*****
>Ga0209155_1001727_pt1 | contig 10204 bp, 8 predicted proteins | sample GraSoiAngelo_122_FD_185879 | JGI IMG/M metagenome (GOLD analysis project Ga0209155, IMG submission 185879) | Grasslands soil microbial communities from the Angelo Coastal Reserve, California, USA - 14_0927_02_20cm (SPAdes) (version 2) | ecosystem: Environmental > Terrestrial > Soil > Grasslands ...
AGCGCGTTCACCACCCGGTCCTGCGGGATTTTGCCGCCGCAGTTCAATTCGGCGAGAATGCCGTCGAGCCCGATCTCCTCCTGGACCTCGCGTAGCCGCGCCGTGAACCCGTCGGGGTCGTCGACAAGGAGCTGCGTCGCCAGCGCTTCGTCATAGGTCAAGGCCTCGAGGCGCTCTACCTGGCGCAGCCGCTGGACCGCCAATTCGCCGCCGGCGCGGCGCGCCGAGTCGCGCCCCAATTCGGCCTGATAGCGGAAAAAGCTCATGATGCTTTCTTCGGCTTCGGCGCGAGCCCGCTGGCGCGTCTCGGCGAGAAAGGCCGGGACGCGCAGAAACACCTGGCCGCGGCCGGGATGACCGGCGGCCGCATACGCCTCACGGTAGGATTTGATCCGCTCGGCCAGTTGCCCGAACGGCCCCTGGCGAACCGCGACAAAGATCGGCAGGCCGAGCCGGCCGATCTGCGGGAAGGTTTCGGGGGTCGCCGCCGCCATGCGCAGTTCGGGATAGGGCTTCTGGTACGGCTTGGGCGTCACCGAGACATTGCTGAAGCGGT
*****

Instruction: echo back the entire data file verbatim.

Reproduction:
>Ga0209155_1001727_pt1 | contig 10204 bp, 8 predicted proteins | sample GraSoiAngelo_122_FD_185879 | JGI IMG/M metagenome (GOLD analysis project Ga0209155, IMG submission 185879) | Grasslands soil microbial communities from the Angelo Coastal Reserve, California, USA - 14_0927_02_20cm (SPAdes) (version 2) | ecosystem: Environmental > Terrestrial > Soil > Grasslands ...
AGCGCGTTCACCACCCGGTCCTGCGGGATTTTGCCGCCGCAGTTCAATTCGGCGAGAATGCCGTCGAGCCCGATCTCCTCCTGGACCTCGCGTAGCCGCGCCGTGAACCCGTCGGGGTCGTCGACAAGGAGCTGCGTCGCCAGCGCTTCGTCATAGGTCAAGGCCTCGAGGCGCTCTACCTGGCGCAGCCGCTGGACCGCCAATTCGCCGCCGGCGCGGCGCGCCGAGTCGCGCCCCAATTCGGCCTGATAGCGGAAAAAGCTCATGATGCTTTCTTCGGCTTCGGCGCGAGCCCGCTGGCGCGTCTCGGCGAGAAAGGCCGGGACGCGCAGAAACACCTGGCCGCGGCCGGGATGACCGGCGGCCGCATACGCCTCACGGTAGGATTTGATCCGCTCGGCCAGTTGCCCGAACGGCCCCTGGCGAACCGCGACAAAGATCGGCAGGCCGAGCCGGCCGATCTGCGGGAAGGTTTCGGGGGTCGCCGCCGCCATGCGCAGTTCGGGATAGGGCTTCTGGTACGGCTTGGGCGTCACCGAGACATTGCTGAAGCGGT